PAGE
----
Recently, I was procuring a late lunch at Blue Dog Cafe on 25th Street. Whilst waiting for my sandwich of avocado, lettuce, tomato and Swiss fromage on 96-grain bread, I overheard another customer complaining to the foreign-born model-type behind the counter. The male customer was quite nerdy and could easily have played a recurring character on Seinfeld.
“Yuh hi,” he said in a Woody Allen-esque voice. “I was in here the other day and I ordered a Number 19. Maybe you don’t remember. But I took the sandwich back to my office, and when I got there I saw that it wass-uh … wass-uh… not the one I’d ordered.”
Foreign-born model (FBM) stared at him.
“I guess what I’m saying iss-uh, it was a mistake. It had bacon on it. It wass-uh … not the one I’d wanted. That one did not have bacon on it. So how can I be sure that when I order a Number 19 today, it’s-uh … going to be a Number 19?”
Side note: often, situations like this — in which innocent, hungry people eagerly unwrap their meals only to find out they’ve been given the wrong and often repulsive thing — actually make me sad. I guess it goes back to the Great Mozzarella Incident of 1975, but I won’t get into that now. (See “Childhood Traumas”) In this case though, the wrong lunch recipient was just too damn annoying to elicit my sympathy.
“You order Number 19, I give Number 19,” said FBM.
“No but you see, I ordered it the other day and-uh… and-uh… got something else. Hmmm. You know, I-uh … I-uh … wonder which one I got. It had bacon on it. And some tomato. And-uh … mustard.”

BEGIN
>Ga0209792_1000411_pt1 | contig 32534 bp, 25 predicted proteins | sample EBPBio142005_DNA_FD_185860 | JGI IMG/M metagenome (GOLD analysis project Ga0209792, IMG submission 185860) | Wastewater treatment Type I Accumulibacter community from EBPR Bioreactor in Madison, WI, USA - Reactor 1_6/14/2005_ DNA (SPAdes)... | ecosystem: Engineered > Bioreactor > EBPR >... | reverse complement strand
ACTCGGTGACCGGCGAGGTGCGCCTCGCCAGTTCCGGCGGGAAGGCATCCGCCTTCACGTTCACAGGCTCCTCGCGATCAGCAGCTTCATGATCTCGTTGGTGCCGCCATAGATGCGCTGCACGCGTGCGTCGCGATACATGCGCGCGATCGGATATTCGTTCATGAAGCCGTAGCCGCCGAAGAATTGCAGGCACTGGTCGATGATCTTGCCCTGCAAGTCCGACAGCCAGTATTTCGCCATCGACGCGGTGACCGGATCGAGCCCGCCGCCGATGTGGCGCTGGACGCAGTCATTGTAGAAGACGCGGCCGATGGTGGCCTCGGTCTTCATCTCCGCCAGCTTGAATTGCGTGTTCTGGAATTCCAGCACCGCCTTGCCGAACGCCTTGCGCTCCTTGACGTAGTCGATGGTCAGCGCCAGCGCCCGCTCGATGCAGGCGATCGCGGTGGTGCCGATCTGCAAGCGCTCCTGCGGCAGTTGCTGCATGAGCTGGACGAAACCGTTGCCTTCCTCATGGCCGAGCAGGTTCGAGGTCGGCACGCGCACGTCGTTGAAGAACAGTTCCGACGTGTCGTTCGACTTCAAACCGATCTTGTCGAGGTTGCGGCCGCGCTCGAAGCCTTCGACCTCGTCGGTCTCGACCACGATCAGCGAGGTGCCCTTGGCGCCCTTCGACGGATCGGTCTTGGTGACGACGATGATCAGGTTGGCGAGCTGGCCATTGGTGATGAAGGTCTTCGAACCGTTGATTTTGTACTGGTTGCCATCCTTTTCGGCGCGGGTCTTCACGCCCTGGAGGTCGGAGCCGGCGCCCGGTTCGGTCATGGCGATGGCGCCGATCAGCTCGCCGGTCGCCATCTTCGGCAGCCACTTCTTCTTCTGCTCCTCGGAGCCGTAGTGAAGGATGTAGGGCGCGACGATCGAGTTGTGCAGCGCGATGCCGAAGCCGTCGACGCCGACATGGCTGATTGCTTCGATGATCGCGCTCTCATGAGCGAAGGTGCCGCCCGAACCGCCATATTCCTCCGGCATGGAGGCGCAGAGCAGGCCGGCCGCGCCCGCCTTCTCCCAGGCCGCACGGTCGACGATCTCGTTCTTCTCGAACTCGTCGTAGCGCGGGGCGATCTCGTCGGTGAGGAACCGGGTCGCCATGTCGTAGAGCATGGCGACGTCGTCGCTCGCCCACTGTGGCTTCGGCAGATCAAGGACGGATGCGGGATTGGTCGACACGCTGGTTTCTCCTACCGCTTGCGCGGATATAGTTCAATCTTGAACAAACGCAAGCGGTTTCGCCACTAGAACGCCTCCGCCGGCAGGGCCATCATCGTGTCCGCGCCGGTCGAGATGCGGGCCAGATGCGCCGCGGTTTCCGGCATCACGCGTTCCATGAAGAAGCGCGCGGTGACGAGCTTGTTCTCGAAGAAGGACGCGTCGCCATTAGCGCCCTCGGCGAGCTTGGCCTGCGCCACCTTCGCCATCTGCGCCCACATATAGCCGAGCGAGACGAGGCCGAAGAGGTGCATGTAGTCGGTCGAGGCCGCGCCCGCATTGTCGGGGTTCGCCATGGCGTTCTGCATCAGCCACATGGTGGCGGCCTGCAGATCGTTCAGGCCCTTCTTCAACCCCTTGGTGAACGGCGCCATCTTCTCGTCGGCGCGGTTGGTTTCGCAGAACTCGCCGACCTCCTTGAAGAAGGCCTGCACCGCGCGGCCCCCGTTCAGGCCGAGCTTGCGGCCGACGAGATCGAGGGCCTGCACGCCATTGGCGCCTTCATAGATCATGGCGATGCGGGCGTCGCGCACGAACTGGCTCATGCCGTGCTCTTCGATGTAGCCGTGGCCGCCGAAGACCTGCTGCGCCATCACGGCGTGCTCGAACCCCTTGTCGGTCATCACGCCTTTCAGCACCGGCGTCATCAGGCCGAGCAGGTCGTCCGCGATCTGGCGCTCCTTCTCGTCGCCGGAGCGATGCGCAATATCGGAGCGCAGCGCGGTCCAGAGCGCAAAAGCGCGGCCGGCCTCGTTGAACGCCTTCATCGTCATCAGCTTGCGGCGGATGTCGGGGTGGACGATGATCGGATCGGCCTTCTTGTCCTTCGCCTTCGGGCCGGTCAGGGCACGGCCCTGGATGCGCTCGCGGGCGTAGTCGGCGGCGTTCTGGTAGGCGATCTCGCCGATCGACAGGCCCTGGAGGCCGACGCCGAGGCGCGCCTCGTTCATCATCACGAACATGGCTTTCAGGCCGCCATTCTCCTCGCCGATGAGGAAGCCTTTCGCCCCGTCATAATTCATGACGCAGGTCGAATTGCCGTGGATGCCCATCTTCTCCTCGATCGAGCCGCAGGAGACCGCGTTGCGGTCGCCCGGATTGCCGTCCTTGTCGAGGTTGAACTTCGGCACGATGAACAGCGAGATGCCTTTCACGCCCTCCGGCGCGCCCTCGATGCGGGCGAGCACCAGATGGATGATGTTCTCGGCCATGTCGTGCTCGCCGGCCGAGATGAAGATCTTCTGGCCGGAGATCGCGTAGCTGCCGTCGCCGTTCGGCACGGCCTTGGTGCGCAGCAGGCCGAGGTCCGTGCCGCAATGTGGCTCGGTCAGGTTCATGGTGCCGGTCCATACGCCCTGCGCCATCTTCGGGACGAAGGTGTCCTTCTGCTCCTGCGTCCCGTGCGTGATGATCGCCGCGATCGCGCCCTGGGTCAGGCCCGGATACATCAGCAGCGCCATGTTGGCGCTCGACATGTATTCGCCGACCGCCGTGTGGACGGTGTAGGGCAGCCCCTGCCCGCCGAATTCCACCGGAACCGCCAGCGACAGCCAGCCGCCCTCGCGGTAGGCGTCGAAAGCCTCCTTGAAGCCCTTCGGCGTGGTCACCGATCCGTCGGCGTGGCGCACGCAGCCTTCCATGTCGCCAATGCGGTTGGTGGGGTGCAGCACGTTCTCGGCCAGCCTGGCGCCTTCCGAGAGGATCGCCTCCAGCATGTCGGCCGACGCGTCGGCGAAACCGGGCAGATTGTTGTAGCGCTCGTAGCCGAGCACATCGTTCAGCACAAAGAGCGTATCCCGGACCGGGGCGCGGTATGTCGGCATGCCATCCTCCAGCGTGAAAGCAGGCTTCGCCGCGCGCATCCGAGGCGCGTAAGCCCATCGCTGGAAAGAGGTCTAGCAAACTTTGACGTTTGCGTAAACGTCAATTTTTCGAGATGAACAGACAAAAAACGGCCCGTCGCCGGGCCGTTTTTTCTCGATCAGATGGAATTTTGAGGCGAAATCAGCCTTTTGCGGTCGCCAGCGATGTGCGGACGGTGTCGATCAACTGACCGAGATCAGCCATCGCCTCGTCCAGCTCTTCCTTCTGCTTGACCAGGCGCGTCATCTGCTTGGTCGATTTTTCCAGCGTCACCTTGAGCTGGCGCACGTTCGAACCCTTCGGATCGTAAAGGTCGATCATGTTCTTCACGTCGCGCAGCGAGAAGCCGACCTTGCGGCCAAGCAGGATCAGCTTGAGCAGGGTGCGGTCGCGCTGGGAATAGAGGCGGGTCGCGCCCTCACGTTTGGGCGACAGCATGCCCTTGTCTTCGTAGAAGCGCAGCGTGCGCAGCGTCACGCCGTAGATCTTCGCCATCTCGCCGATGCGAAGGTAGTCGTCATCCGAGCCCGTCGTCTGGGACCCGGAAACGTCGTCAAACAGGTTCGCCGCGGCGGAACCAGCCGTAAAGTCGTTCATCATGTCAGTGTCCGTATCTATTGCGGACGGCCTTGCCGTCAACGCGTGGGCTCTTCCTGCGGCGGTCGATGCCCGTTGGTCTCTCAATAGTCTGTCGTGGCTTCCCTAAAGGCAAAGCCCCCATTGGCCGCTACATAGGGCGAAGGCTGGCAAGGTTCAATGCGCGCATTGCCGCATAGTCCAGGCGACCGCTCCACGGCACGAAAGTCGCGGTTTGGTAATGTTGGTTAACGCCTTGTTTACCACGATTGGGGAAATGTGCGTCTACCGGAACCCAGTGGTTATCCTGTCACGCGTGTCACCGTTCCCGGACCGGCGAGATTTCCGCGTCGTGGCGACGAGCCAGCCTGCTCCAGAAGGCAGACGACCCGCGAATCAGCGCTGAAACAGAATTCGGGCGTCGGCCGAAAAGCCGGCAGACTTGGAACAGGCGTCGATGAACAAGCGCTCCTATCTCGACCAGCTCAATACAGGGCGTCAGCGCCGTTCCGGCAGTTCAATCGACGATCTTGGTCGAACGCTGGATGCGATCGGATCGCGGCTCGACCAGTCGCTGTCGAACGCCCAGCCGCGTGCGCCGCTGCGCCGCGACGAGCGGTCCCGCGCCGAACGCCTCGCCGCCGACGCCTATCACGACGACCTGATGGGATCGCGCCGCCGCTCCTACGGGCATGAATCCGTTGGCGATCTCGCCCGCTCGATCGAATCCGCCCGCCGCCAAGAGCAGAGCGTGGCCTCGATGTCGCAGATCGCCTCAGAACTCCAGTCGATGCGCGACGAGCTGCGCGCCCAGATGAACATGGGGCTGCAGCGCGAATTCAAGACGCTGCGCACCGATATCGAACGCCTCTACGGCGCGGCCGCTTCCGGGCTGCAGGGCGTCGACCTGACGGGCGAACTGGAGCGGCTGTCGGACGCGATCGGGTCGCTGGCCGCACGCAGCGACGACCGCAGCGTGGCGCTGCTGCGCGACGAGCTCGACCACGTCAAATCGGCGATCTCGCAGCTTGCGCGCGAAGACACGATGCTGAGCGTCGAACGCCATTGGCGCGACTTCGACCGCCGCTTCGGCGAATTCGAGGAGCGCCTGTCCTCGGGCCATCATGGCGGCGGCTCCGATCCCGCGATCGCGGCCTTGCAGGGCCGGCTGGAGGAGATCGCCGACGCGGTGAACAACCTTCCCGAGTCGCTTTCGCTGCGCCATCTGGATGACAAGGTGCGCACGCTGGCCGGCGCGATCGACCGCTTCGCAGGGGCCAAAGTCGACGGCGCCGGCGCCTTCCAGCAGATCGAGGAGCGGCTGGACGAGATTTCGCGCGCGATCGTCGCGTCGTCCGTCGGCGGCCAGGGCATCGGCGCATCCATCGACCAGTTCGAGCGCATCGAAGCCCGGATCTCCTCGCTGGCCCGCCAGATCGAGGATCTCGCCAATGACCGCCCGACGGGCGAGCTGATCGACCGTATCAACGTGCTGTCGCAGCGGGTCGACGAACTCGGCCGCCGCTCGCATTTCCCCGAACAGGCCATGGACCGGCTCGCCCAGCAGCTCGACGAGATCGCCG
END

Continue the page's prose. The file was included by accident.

While he wondered which one he’d actually received, I wondered why the hell it mattered at this point. Yes, there was a mix-up. You accidentally saw bacon. Get over it.
But he wasn’t ready to just yet.
“I was-uh … I was-uh thinking … maybe there was something you could-uh … could-uh do for me because of the mix-up,” he said to FBM.
Such as …. ???
FBM apologized for the error, but said he’d have to wait for the manager if he wanted some kind of compensation.
The truth is, it seemed to me that he wanted to know which sandwich he’d accidentally received more than he wanted any special treatment. He walked over to the chalkboard where all the sandwich options were listed and began mouthing the ingredients of each one with a confused look on his face.
FBM suggested he review the contents of Sandwich 2, as that one seemed to fit his description.
“YES! It was Number 2! That’s what it was! It WAS Number 2!,” cried the complainer triumphantly, suddenly able to speak without the use of “uh.” ” It was a Number 2! It was Number 2! Thank you. Number 2!”
Now that is exactly what everyone wants to hear while they’re deciding what to order.